WHOI Cable v2.0 : time domain numerical simulation of moored and towed oceanographic systems
MetadataShow full item record
This report describes version 2.0 of a numerical program for analyzing the statics and dynamics of cable structures commonly encountered in oceanographic engineering practice. The numerical program, WHOI Cable, features a nonlinear solver that includes the effects of geometric and material nonlinearities, bending stiffness for seamless modeling of slack cables, and a model for the interaction of cable segments with the seafloor. The program solves both surface and subsurface single- and multi-point mooring problems, systems with both ends anchored on the bottom, and towing and drifter problems. Forcing includes waves, current, wind, ship speed, and pay-out of cable. The programs that make-up WHOI Cable run under Unix and Windows. There is familiar graphical interface available for Windows platforms. The report includes detailed instructions for formulating problem input files and running the programs.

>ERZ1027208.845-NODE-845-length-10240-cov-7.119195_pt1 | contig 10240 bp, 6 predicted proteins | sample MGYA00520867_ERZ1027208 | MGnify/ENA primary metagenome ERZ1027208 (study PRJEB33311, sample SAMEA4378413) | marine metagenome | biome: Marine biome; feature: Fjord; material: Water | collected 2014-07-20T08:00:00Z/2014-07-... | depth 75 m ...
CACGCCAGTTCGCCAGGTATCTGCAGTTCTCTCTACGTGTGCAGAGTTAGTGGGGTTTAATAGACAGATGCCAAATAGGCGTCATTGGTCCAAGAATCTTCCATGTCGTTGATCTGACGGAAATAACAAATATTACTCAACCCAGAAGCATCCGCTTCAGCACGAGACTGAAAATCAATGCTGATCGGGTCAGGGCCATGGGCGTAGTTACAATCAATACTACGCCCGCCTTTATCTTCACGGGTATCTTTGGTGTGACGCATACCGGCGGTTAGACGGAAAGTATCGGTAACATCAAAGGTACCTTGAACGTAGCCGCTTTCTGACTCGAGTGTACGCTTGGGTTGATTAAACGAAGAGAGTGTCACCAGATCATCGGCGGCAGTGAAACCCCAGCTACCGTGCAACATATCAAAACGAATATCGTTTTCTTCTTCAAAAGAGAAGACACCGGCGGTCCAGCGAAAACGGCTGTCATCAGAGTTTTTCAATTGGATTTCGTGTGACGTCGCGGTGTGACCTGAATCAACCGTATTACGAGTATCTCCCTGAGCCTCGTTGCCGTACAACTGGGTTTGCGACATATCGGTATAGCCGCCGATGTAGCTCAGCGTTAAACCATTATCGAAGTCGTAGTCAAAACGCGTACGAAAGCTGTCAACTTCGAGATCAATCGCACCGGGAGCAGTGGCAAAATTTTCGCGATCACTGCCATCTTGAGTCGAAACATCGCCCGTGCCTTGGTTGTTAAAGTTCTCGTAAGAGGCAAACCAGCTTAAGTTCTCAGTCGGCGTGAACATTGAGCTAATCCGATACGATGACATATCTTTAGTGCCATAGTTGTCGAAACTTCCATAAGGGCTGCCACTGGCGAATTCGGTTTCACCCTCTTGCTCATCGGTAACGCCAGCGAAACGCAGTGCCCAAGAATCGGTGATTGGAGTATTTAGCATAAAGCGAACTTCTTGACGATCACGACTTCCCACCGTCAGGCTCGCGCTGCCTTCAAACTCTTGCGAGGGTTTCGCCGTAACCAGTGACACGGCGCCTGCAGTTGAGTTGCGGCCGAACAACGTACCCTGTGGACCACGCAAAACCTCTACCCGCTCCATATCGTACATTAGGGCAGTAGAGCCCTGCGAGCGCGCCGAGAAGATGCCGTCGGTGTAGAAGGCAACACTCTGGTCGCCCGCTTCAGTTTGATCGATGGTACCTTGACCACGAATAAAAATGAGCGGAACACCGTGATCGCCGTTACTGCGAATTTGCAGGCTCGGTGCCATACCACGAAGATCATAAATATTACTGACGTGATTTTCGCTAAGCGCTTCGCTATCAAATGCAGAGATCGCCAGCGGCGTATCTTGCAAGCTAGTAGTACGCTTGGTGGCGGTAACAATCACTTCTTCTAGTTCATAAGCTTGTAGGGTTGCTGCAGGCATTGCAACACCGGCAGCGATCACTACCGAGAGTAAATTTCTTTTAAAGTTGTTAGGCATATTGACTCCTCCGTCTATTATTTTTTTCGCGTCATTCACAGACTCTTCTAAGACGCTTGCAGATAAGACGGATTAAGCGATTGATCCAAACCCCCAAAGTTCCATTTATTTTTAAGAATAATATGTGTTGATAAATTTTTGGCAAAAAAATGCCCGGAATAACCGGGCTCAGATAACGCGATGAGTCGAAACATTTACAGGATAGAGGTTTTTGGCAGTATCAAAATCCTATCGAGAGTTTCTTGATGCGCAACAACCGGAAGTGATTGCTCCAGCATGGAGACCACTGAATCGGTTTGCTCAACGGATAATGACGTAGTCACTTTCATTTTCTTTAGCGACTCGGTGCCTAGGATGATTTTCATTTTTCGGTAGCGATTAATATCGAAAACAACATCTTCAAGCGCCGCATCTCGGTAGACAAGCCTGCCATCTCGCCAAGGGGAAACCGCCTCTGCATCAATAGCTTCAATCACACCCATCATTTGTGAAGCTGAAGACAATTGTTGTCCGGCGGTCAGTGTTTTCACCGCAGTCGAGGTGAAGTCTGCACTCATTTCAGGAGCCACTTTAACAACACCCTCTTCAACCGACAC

Showing items related by title, author, creator and subject.
Astrophysical and geophysical flows as dynamical systems : 1998 summer study program in Geophysical Fluid Dynamics Balmforth, Neil J. (Woods Hole Oceanographic Institution, 1999-01)The theme of the 1998 Geophyscial Fluid Dynamics (GFD) summer program at the Woods Hole Oceanographic Institution was Astrophysical and Geophysical Flows as Dynamical Systems. Antonello Provenzale of the Institute of ...
Gobat, Jason I. (Massachusetts Institute of Technology and Woods Hole Oceanographic Institution, 2000-06)Geometrically compliant mooring systems that change their shape to accommodate deformations are common in oceanographic and offshore energy production applications. Because of the inherent geometric nonlinearities, ...
Gorman, Geoffrey A. (Massachusetts Institute of Technology and Woods Hole Oceanographic Institution, 2011-09)The ocean depths provide an ever changing and complex imaging environment. As scientists and researches strive to document and study more remote and optically challenging areas, specifically scatter-limited environments. ...